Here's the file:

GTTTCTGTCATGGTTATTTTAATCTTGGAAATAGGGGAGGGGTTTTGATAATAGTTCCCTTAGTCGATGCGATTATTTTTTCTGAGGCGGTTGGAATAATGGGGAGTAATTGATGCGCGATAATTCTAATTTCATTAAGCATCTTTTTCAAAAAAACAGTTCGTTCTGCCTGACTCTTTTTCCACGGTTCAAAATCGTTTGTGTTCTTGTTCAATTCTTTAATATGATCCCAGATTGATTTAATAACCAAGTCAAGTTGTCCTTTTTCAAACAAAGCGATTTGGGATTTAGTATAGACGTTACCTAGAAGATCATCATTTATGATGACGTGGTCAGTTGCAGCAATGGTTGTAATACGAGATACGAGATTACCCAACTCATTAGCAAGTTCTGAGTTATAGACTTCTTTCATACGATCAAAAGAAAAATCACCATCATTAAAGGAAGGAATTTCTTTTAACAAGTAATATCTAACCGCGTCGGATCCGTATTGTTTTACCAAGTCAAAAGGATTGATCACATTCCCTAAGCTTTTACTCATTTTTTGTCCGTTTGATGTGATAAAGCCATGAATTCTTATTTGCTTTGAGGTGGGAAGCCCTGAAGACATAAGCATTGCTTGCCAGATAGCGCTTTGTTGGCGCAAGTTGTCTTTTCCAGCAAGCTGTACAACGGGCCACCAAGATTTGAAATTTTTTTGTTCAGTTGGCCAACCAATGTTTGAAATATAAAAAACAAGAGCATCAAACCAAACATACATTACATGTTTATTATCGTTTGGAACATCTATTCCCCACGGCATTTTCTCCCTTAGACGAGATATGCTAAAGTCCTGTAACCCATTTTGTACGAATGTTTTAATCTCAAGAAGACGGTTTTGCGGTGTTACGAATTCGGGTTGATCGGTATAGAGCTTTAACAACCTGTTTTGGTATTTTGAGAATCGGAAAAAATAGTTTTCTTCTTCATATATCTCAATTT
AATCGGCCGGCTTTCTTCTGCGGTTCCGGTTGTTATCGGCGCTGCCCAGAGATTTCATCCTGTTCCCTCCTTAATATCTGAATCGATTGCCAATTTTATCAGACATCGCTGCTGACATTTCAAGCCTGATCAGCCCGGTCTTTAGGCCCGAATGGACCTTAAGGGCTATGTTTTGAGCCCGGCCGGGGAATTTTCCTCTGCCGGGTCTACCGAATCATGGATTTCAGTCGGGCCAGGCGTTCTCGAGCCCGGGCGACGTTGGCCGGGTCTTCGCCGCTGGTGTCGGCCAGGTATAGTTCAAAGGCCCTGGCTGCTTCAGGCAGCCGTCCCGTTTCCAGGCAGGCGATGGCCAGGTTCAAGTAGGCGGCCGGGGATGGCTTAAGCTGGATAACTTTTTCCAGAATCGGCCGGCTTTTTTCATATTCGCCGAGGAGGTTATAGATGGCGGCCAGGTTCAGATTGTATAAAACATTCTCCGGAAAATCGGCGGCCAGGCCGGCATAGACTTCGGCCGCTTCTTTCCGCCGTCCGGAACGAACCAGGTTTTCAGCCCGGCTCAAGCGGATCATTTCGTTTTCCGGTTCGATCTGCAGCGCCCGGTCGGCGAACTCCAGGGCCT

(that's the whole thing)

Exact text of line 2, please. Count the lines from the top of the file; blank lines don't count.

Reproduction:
AATCGGCCGGCTTTCTTCTGCGGTTCCGGTTGTTATCGGCGCTGCCCAGAGATTTCATCCTGTTCCCTCCTTAATATCTGAATCGATTGCCAATTTTATCAGACATCGCTGCTGACATTTCAAGCCTGATCAGCCCGGTCTTTAGGCCCGAATGGACCTTAAGGGCTATGTTTTGAGCCCGGCCGGGGAATTTTCCTCTGCCGGGTCTACCGAATCATGGATTTCAGTCGGGCCAGGCGTTCTCGAGCCCGGGCGACGTTGGCCGGGTCTTCGCCGCTGGTGTCGGCCAGGTATAGTTCAAAGGCCCTGGCTGCTTCAGGCAGCCGTCCCGTTTCCAGGCAGGCGATGGCCAGGTTCAAGTAGGCGGCCGGGGATGGCTTAAGCTGGATAACTTTTTCCAGAATCGGCCGGCTTTTTTCATATTCGCCGAGGAGGTTATAGATGGCGGCCAGGTTCAGATTGTATAAAACATTCTCCGGAAAATCGGCGGCCAGGCCGGCATAGACTTCGGCCGCTTCTTTCCGCCGTCCGGAACGAACCAGGTTTTCAGCCCGGCTCAAGCGGATCATTTCGTTTTCCGGTTCGATCTGCAGCGCCCGGTCGGCGAACTCCAGGGCCT